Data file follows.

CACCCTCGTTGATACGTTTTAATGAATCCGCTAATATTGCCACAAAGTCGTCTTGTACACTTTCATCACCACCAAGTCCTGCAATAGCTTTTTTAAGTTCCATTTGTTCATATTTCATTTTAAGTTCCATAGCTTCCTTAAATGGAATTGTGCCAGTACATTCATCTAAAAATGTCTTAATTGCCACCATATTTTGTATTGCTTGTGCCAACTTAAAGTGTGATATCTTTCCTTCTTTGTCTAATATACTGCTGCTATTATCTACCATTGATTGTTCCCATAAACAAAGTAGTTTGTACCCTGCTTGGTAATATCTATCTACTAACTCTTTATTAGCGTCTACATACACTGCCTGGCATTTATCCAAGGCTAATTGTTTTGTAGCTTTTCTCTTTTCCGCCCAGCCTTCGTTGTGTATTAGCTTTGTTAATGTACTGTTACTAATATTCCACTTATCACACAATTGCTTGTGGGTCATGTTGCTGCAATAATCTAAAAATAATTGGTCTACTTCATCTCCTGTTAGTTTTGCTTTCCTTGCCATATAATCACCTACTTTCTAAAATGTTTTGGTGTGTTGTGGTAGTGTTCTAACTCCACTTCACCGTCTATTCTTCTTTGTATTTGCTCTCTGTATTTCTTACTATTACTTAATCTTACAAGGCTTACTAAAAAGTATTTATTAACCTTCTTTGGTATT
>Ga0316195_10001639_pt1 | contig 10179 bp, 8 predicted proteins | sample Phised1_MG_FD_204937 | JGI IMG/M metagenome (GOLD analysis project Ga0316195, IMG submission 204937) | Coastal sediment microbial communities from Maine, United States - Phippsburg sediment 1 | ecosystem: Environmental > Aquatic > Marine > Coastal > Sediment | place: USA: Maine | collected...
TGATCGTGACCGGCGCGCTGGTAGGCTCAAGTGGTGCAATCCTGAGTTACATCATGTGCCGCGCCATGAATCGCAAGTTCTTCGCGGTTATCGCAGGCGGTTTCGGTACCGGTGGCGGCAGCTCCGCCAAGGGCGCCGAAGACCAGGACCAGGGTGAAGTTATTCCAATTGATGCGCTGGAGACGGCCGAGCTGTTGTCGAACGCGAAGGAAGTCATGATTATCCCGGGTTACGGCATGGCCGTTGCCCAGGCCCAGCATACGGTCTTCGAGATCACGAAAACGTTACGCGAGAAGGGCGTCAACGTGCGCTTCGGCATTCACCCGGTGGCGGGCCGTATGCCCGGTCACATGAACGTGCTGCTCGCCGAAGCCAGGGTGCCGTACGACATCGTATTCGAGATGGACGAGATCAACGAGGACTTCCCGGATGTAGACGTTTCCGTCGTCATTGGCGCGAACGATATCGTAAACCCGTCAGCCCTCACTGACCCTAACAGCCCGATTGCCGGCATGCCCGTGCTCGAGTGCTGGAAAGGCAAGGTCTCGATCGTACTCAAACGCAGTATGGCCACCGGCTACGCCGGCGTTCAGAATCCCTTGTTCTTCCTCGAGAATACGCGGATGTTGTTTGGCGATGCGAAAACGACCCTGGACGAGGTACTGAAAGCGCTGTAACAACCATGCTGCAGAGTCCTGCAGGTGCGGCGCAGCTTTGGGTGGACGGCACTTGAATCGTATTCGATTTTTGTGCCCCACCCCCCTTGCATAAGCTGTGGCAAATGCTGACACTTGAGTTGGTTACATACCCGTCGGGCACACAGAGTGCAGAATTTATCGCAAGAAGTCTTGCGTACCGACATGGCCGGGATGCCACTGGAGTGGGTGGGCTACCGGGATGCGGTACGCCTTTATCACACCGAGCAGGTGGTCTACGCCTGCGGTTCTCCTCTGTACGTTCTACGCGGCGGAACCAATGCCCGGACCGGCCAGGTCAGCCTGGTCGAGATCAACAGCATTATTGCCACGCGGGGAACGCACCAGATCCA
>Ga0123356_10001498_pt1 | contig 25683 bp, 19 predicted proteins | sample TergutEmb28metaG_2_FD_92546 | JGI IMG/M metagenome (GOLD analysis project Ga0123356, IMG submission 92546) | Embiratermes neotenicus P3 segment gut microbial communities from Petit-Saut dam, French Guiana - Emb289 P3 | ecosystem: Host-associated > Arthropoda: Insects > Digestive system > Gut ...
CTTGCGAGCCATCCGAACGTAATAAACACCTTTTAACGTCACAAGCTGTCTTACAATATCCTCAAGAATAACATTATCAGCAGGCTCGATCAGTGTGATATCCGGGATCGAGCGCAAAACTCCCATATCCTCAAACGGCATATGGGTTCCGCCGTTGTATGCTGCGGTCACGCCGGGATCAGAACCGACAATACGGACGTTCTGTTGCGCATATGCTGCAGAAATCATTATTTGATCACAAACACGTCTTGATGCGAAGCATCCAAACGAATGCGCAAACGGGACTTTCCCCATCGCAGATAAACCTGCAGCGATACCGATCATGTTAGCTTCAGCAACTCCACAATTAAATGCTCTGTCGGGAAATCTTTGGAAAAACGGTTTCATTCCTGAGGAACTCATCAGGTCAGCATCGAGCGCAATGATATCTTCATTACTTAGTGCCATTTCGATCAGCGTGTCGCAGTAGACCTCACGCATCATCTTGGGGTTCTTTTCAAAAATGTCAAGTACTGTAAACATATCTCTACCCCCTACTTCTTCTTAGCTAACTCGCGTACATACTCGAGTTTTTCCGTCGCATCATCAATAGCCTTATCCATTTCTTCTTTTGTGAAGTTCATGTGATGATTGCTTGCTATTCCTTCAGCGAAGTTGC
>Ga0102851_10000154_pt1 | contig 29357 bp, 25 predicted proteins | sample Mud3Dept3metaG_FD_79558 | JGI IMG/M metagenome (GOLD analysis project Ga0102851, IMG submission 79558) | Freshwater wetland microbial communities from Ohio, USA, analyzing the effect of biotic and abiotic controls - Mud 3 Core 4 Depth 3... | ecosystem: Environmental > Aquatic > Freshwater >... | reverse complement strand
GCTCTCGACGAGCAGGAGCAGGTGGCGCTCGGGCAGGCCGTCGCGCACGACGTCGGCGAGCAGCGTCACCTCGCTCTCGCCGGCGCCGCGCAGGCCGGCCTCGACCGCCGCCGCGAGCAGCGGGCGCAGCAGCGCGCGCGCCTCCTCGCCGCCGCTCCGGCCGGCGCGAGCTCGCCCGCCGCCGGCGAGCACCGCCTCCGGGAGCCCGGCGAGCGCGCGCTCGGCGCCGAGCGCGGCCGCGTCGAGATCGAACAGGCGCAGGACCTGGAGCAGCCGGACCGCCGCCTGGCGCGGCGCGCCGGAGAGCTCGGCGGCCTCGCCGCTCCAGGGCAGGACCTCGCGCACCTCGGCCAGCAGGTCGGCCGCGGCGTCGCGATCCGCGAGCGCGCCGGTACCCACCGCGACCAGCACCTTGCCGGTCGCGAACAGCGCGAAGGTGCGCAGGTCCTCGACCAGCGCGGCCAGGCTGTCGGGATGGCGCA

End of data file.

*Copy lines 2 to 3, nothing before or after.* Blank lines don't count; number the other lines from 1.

>Ga0316195_10001639_pt1 | contig 10179 bp, 8 predicted proteins | sample Phised1_MG_FD_204937 | JGI IMG/M metagenome (GOLD analysis project Ga0316195, IMG submission 204937) | Coastal sediment microbial communities from Maine, United States - Phippsburg sediment 1 | ecosystem: Environmental > Aquatic > Marine > Coastal > Sediment | place: USA: Maine | collected...
TGATCGTGACCGGCGCGCTGGTAGGCTCAAGTGGTGCAATCCTGAGTTACATCATGTGCCGCGCCATGAATCGCAAGTTCTTCGCGGTTATCGCAGGCGGTTTCGGTACCGGTGGCGGCAGCTCCGCCAAGGGCGCCGAAGACCAGGACCAGGGTGAAGTTATTCCAATTGATGCGCTGGAGACGGCCGAGCTGTTGTCGAACGCGAAGGAAGTCATGATTATCCCGGGTTACGGCATGGCCGTTGCCCAGGCCCAGCATACGGTCTTCGAGATCACGAAAACGTTACGCGAGAAGGGCGTCAACGTGCGCTTCGGCATTCACCCGGTGGCGGGCCGTATGCCCGGTCACATGAACGTGCTGCTCGCCGAAGCCAGGGTGCCGTACGACATCGTATTCGAGATGGACGAGATCAACGAGGACTTCCCGGATGTAGACGTTTCCGTCGTCATTGGCGCGAACGATATCGTAAACCCGTCAGCCCTCACTGACCCTAACAGCCCGATTGCCGGCATGCCCGTGCTCGAGTGCTGGAAAGGCAAGGTCTCGATCGTACTCAAACGCAGTATGGCCACCGGCTACGCCGGCGTTCAGAATCCCTTGTTCTTCCTCGAGAATACGCGGATGTTGTTTGGCGATGCGAAAACGACCCTGGACGAGGTACTGAAAGCGCTGTAACAACCATGCTGCAGAGTCCTGCAGGTGCGGCGCAGCTTTGGGTGGACGGCACTTGAATCGTATTCGATTTTTGTGCCCCACCCCCCTTGCATAAGCTGTGGCAAATGCTGACACTTGAGTTGGTTACATACCCGTCGGGCACACAGAGTGCAGAATTTATCGCAAGAAGTCTTGCGTACCGACATGGCCGGGATGCCACTGGAGTGGGTGGGCTACCGGGATGCGGTACGCCTTTATCACACCGAGCAGGTGGTCTACGCCTGCGGTTCTCCTCTGTACGTTCTACGCGGCGGAACCAATGCCCGGACCGGCCAGGTCAGCCTGGTCGAGATCAACAGCATTATTGCCACGCGGGGAACGCACCAGATCCA